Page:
Anne & Tom's Adventure in India travel blog

The Guest house at 10 near cross road next to post office...

The ornate door to the guest house

The team's meeting room

Rani the cook in her kitchen

Anne with our team leader Stephen

An auto-rickshaw that took us to St Joseph's Church on Sunday

Just before Mass the parishioners pray in the open part of the...

We did a laundry and hung it on the roof

Anne is greeted enthusiastically at SEAM (Southeast Asia Mission)

Tom with his 9 movie makers from SEAM

Anne is photographed with her cell phone camera

A swirling SEAM child

A cow in the field out side Tom's School

At Stephen's parents' house

They are a very nice family


Saturday, October 11, 2008 Chennai & Global Volunteers

Here we are in Chennai, and into the Global Volunteers project. On Saturday morning we flew 2-1/2 hours from Delhi to Chennai and were met by Stephen, our team leader and the country manager for Global Volunteers. He had little Silvia with him, about three years old, from the Assisi Illam orphanage. They were both happy to see us. Tom and Anne are, in fact, the only members of this team, which makes it a bit strange and lonely after being on other teams of about 14 people in the Cook Islands and in Crete. Stephen does not drive a car, just a moped, so his brother (also named Stephen - how confusing is that!) drives the van for Global Volunteers. We were quite surprised to find that the previous team had just completed the move from the old guest house on the same street (lease ran out) to another rented house on the same street a few doors down. So this means we are the first team to really live in this house, and it seems that Global Volunteers has not completely settled in yet. At the moment, Tom and I share a room with an adjoining private bathroom - which would mean only two other bathrooms for the rest of a bigger team. The house seems to be able to sleep 10. If the team is bigger, they find other nearby accommodations - I do not know what or where.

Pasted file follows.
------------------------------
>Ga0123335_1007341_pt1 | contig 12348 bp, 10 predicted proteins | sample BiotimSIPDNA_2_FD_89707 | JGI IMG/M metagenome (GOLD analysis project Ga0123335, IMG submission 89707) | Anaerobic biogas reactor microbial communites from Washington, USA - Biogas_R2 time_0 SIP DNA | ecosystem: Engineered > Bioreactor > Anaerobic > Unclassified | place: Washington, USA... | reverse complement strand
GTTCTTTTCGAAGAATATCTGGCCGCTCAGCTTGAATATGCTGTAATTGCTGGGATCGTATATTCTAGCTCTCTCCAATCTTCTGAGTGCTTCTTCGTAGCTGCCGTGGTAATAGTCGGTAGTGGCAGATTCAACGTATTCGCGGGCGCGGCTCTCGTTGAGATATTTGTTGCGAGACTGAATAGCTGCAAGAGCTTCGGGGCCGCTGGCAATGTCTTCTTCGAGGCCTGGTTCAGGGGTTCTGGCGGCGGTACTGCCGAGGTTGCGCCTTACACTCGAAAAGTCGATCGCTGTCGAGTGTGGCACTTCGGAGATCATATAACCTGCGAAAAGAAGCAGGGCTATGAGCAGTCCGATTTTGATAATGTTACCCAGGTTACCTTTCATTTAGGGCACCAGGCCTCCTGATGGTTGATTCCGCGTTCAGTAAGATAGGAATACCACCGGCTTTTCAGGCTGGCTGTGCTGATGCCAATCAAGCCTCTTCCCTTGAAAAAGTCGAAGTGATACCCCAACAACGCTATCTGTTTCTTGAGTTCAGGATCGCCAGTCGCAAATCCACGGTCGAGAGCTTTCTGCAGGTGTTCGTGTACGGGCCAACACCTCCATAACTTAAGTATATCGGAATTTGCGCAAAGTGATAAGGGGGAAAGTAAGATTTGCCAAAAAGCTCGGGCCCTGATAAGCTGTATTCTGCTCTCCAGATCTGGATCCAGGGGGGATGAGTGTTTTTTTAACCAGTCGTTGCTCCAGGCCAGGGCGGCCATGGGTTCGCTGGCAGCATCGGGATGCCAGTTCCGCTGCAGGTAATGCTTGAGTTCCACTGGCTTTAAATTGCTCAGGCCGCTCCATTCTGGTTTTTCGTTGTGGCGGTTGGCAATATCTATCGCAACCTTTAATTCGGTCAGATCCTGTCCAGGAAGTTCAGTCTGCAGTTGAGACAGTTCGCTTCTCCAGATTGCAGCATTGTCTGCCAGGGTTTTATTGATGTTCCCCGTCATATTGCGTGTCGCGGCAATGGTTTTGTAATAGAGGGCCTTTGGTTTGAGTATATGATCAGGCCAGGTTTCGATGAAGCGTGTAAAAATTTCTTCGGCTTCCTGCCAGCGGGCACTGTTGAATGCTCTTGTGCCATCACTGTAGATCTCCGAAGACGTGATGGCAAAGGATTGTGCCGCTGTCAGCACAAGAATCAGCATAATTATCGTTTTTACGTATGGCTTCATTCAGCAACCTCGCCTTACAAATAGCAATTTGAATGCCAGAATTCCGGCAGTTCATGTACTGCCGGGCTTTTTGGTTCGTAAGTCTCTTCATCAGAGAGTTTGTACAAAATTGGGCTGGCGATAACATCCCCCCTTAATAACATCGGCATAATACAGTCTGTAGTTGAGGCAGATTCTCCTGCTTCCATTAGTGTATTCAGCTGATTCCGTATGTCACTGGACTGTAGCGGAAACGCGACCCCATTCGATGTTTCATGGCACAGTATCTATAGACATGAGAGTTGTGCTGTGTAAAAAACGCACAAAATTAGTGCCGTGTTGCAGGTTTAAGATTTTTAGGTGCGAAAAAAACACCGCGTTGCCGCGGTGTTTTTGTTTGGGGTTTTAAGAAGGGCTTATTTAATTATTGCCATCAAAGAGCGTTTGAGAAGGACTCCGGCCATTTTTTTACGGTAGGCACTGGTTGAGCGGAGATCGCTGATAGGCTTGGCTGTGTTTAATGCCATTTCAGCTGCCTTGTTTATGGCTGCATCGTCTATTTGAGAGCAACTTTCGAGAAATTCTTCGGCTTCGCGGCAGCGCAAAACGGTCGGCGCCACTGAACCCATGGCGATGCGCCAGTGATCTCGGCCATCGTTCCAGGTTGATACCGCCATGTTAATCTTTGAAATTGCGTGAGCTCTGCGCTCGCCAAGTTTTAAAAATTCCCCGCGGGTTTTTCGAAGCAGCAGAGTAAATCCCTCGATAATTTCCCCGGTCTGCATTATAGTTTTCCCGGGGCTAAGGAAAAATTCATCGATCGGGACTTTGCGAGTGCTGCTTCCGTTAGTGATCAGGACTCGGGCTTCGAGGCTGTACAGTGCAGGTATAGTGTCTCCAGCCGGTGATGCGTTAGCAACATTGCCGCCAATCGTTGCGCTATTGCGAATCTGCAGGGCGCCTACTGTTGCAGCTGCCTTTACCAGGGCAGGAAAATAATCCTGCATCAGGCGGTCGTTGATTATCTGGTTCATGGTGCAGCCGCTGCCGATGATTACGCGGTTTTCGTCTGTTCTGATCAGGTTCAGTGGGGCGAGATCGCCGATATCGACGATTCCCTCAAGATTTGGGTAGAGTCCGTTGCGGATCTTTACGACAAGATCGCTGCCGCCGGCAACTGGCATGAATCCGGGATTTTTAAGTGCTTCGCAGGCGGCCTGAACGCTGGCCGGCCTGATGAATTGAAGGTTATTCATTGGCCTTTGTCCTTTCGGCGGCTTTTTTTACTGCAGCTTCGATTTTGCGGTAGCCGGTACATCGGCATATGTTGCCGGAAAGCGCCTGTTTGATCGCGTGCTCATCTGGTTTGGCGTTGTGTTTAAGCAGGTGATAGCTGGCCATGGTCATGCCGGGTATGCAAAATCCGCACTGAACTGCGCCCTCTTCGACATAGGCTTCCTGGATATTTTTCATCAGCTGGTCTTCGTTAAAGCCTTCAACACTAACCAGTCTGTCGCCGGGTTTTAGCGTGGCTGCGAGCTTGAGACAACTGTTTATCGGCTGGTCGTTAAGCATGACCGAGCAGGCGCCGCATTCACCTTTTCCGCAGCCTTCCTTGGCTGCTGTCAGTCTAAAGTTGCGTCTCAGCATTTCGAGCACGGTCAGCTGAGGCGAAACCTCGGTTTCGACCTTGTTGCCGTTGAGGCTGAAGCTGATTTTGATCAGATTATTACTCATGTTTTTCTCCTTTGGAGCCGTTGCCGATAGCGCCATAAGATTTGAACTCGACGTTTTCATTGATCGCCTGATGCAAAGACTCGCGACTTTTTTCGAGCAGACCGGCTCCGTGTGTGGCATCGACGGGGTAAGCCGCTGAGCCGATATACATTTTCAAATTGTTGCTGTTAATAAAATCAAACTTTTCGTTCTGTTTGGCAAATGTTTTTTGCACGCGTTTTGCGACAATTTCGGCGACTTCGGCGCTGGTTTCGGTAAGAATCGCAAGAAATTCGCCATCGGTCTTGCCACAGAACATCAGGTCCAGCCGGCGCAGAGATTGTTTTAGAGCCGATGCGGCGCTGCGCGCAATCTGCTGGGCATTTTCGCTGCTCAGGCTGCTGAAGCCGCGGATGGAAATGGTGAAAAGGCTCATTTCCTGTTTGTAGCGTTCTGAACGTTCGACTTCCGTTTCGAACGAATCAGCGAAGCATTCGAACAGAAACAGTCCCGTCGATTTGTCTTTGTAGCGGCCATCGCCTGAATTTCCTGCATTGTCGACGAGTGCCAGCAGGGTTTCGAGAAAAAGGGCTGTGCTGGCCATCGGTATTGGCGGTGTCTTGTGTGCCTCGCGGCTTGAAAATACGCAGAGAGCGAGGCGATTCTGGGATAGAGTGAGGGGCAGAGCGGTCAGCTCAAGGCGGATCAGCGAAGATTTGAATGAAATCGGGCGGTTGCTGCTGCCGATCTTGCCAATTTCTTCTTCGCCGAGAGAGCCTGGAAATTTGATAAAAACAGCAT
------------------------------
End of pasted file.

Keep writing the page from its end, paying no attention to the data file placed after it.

This area is called Porur, and is a middle-class neighborhood by Indian standards, families and some shops (all open-air). The main street is paved, but the side streets are dirt (muddy), and narrow. Cars, motorbikes, bicycles, autorickshaws, cows, and pedestrians share these roads, and the drivers use their horns CONSTANTLY. Electric failures happen often, without warning - rolling blackouts actually. Stephen took us to the Catholic church early on Sunday morning. It was in the native language, Tamil, and seemed quite different from at home - longer, especially before the Gospel reading. After breakfast, we had some orientation on Sunday morning, not too long for just the two of us, and were able to finish unpacking and get a bit more acclimated in the afternoon. On Sunday at 5:30, we all went to the SEAM (Southeast Asian Missions - run by a pentecostal church), which is an orphanage for orphaned and semi-orphaned children. There are 38 kids there now. We then had dinner at a restaurant, where there was a Kollywood movie (from Chennai, not Bombay) running on the TV in the dining room. The movies seem more like MTV and old Frankie Avalon - Annett Funicello flicks. The food at the guest house and at the restaurant is completely Indian, and spicy if you are not careful - big change in diet. After dinner we headed home to get ready for the first day of classes, take a shower (cold water only - quite refreshing in the late afternoon), and get to bed in our air-conditioned room. (The temperature outside never gets below 80 and as high as 90 - and this is not the hot season, LOTS of rain too.)